“I wrote this show about drugs and about a year later, my brother died of a drug overdose,” says John Morello, playwright of the one-man show “Dirt” and author of the to-be-published book of stories, poetry and art, “Buckshot Words.”
Morello considers himself a “survivor of high-risk childhood.” He experienced two deaths in his family by the age of 12, his parents divorced, he was exposed to illicit drugs and didn’t finish high school. Despite Morello’s close encounter with the wrong path, he took the road less traveled and turned his experiences into life lessons for other high-risk children.
“I wrote ‘Dirt’ as a reflection of my past experiences. It was about telling relevant stories to children and about hearing their stories. ‘Dirt’ speaks about drugs, bullying and self-esteem in a non-motivational speaker kind of way,” Morello said in an email interview. “It has evolved into a show presented to many schools for children beyond seventh grade to help demonstrate the impact of these topics in everyday life.
“I am now looking to launch my second book, ‘Buckshot Words,’ to give another voice to family addiction, bullying, depression, personal loss, fatherhood, and traveling the world to listen to stories from young people.”
Morello hopes to crowdfund, through Kickstarter, the capital needed to cover the high costs associated with printing and layout, backer rewards and shipping of the finished “Buckshot Words” book. With a goal of $15,900 and donations that ballooned from about $1,700 late last week to $14,685 as of 6 a.m. Sunday, Feb. 28, Morello seems well positioned for the campaign which ends Wednesday, March 2.
“As I’ve dug deep, worked diligently on editing, and kept myself vulnerable while writing, this project has been a bit of therapy for me,” Morello writes on his Kickstarter page. “At times I’ve allowed myself to follow a stream-of-conscious style and other times I’ve spent days of deliberating to rewrite two sentences. Sometimes I’m writing with sarcasm and comic observation and other times it feels raw and confessional.
“Throughout this process I’ve remained focused on my goal of being honest with myself in faith that the reader will make the all-important connection.”
With a family history in Worcester dating back to the late 1800s, Morello has faced many adversities in the city he calls home. “I was just one or two bad nights away from taking the wrong path, and I’ve always wondered what made me different from my brothers,” says Morello.
“By the age of 12, I experienced the loss of my two brothers. My brother, Henry Morello, passed at the early age of 20 in a drunk-driving accident where he was intoxicated and so was the other driver. The arch of the family shifted at that point and it changed everyone’s life,” he recalls.
“Our response to his death showed me how much we needed support to keep us together. It was hard for everyone, but mostly for my other brother, Glenn Morello, who started to self-medicate his feelings. This was back in the day when parents came from large families and the level of emotional support was scarce. Families weren’t overly involved in the lives of their children like we are now,” he says.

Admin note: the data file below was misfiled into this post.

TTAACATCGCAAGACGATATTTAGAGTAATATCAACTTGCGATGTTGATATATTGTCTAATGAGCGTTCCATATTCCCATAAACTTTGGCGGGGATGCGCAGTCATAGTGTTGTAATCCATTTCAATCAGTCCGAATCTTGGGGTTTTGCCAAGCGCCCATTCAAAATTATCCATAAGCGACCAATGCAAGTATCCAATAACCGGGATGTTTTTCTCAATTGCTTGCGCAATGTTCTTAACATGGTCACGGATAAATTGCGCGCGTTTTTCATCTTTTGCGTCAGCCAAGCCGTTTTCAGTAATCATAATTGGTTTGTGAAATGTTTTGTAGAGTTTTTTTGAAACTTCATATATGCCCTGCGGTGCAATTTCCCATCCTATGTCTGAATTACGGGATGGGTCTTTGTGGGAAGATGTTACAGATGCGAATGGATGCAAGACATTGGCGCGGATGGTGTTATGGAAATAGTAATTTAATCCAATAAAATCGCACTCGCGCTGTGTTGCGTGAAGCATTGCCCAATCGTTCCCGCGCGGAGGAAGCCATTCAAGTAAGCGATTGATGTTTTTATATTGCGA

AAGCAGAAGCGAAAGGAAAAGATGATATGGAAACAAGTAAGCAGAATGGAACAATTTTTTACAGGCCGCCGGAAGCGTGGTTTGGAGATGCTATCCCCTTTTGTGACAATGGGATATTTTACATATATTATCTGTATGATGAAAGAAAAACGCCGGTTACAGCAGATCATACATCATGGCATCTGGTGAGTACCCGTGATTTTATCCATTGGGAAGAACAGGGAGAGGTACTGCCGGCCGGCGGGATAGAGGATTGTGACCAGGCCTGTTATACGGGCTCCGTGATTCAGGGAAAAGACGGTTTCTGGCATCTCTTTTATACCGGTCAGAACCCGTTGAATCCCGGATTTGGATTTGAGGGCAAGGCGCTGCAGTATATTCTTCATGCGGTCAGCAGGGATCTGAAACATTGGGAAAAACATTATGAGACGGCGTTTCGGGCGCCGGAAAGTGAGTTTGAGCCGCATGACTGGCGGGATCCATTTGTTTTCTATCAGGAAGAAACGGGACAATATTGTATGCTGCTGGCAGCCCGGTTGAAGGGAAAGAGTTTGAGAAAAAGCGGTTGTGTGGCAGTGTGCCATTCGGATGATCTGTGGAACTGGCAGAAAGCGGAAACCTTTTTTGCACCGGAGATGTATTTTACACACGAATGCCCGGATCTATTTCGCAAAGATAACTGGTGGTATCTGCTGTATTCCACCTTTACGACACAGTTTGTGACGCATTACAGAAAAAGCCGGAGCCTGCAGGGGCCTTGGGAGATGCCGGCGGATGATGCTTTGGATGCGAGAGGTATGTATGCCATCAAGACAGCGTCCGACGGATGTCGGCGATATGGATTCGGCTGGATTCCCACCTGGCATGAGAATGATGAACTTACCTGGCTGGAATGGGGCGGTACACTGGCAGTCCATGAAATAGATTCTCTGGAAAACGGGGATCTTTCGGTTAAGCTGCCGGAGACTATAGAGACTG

“I remember finding a bag of cocaine in my brother’s room while searching for a cassette and he was probably around 19 or 20 years old. But at the time, drugs in families were not something discussed. It carried a level of shame and no one wanted to talk about it,” Morello says. “My brother had been clean for about two years when I started developing my writing and wrote the “Dirt” show, but after only a year, I lost my brother to a heroin overdose [in 2003].
“My parents divorced when I was young and we were living in Detroit, Michigan. After the divorce, my brothers and I moved to Worcester with my dad, who was originally from Worcester. My mom continued to live in Detroit and was as great a mom as she could be considering the miles in between us. She always kept in contact with us and always arranged to meet. My parents just didn’t have the emotional tools for the lives they were thrusted into,” Morello says.
“Buckshot Words” embraces the life theory made famous by novelist and philosopher Aldous Huxley, who stated “Experience is not what happens to a man. It is what a man does with what happens to him.”
Creating a higher level of transparency in hopes of helping others find the necessary outlets to cope with the miseries of life, the intended impact of “Buckshot Words” is profound. Powerful in its reality, yet soothing in its tone, the book is a project that reaches out to the masses.
“Buckshot is a line from a poem called ‘BB Gun.’ I liked the metaphor of buckshot, since buckshot is the ammo comprised of tiny pieces packed together that can often be used to take down big game,” says Morello.
With a revealing one-man play, an adaptation of the show into a graphic novel and the launch of “Buckshot Words,” his second book, Morello has been able pack together the tiny pieces of his broken childhood and take down the big obstacles of his life while instilling hope in the lives of others through art.
“Creative projects are always about a personal mission,” says Morello. “It is done, at first, to please the creator: writer, artist, and painter. First we do it for ourselves. But as I reflect back, I guess I am doing it to try and go back and fix things. There has to be more awareness of bullying, depression and family loss, but especially about drugs. Drugs have a stigma and it is shameful to bring about awareness, and it should not be the case. Would we do that with cancer?”
“That Cameo,” a poem in ”Buckshot Words,” that deals with the “grief of losing someone to an overdose” has received national recognition with The Good Men Project. To read the poem: http://goodmenproject.com/arts/grieving-in-the-shadows-offstage-bbab/